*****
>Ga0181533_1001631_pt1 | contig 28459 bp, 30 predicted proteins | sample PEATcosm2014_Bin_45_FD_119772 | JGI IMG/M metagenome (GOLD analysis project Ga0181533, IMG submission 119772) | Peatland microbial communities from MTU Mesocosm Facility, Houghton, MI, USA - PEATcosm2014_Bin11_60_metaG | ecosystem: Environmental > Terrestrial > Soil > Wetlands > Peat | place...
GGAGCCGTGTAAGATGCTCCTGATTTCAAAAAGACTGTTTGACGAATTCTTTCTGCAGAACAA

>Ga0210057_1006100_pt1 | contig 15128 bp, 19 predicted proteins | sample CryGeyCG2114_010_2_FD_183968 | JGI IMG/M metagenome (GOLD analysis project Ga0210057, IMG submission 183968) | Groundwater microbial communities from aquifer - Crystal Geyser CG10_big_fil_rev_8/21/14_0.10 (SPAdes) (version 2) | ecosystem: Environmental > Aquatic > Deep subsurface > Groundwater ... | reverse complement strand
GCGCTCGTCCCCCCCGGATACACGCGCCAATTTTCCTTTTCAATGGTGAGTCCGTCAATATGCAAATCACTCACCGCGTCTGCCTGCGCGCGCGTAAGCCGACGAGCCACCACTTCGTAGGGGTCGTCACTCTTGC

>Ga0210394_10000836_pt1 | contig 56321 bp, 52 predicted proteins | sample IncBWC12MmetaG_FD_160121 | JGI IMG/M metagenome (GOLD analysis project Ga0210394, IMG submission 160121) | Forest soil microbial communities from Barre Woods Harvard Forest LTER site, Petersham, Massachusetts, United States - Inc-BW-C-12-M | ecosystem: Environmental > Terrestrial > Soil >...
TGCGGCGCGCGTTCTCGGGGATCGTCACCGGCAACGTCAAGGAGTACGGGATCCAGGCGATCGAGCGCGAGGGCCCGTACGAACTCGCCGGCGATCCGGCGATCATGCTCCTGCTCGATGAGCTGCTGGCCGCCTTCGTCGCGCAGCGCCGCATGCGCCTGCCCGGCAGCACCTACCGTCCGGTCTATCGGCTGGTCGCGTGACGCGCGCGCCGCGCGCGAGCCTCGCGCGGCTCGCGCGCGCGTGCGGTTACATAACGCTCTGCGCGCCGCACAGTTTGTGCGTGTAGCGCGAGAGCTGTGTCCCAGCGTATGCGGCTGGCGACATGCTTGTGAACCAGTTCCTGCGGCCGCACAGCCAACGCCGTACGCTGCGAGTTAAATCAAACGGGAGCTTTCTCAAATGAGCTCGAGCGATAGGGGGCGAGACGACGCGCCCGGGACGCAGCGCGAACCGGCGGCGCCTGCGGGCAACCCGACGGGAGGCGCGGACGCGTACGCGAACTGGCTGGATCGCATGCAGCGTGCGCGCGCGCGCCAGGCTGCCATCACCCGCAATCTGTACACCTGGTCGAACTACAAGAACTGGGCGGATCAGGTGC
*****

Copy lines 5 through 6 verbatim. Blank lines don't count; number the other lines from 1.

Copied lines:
>Ga0210394_10000836_pt1 | contig 56321 bp, 52 predicted proteins | sample IncBWC12MmetaG_FD_160121 | JGI IMG/M metagenome (GOLD analysis project Ga0210394, IMG submission 160121) | Forest soil microbial communities from Barre Woods Harvard Forest LTER site, Petersham, Massachusetts, United States - Inc-BW-C-12-M | ecosystem: Environmental > Terrestrial > Soil >...
TGCGGCGCGCGTTCTCGGGGATCGTCACCGGCAACGTCAAGGAGTACGGGATCCAGGCGATCGAGCGCGAGGGCCCGTACGAACTCGCCGGCGATCCGGCGATCATGCTCCTGCTCGATGAGCTGCTGGCCGCCTTCGTCGCGCAGCGCCGCATGCGCCTGCCCGGCAGCACCTACCGTCCGGTCTATCGGCTGGTCGCGTGACGCGCGCGCCGCGCGCGAGCCTCGCGCGGCTCGCGCGCGCGTGCGGTTACATAACGCTCTGCGCGCCGCACAGTTTGTGCGTGTAGCGCGAGAGCTGTGTCCCAGCGTATGCGGCTGGCGACATGCTTGTGAACCAGTTCCTGCGGCCGCACAGCCAACGCCGTACGCTGCGAGTTAAATCAAACGGGAGCTTTCTCAAATGAGCTCGAGCGATAGGGGGCGAGACGACGCGCCCGGGACGCAGCGCGAACCGGCGGCGCCTGCGGGCAACCCGACGGGAGGCGCGGACGCGTACGCGAACTGGCTGGATCGCATGCAGCGTGCGCGCGCGCGCCAGGCTGCCATCACCCGCAATCTGTACACCTGGTCGAACTACAAGAACTGGGCGGATCAGGTGC